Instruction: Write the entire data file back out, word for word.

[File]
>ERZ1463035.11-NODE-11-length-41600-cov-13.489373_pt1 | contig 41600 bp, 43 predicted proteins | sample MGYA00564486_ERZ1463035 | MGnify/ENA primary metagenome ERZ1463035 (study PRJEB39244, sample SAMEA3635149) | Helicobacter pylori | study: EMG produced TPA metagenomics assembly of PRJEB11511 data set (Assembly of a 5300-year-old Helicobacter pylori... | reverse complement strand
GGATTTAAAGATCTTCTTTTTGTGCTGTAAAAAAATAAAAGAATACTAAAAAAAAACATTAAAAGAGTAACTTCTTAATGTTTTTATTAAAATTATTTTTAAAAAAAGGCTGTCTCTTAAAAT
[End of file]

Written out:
>ERZ1463035.11-NODE-11-length-41600-cov-13.489373_pt1 | contig 41600 bp, 43 predicted proteins | sample MGYA00564486_ERZ1463035 | MGnify/ENA primary metagenome ERZ1463035 (study PRJEB39244, sample SAMEA3635149) | Helicobacter pylori | study: EMG produced TPA metagenomics assembly of PRJEB11511 data set (Assembly of a 5300-year-old Helicobacter pylori... | reverse complement strand
GGATTTAAAGATCTTCTTTTTGTGCTGTAAAAAAATAAAAGAATACTAAAAAAAAACATTAAAAGAGTAACTTCTTAATGTTTTTATTAAAATTATTTTTAAAAAAAGGCTGTCTCTTAAAAT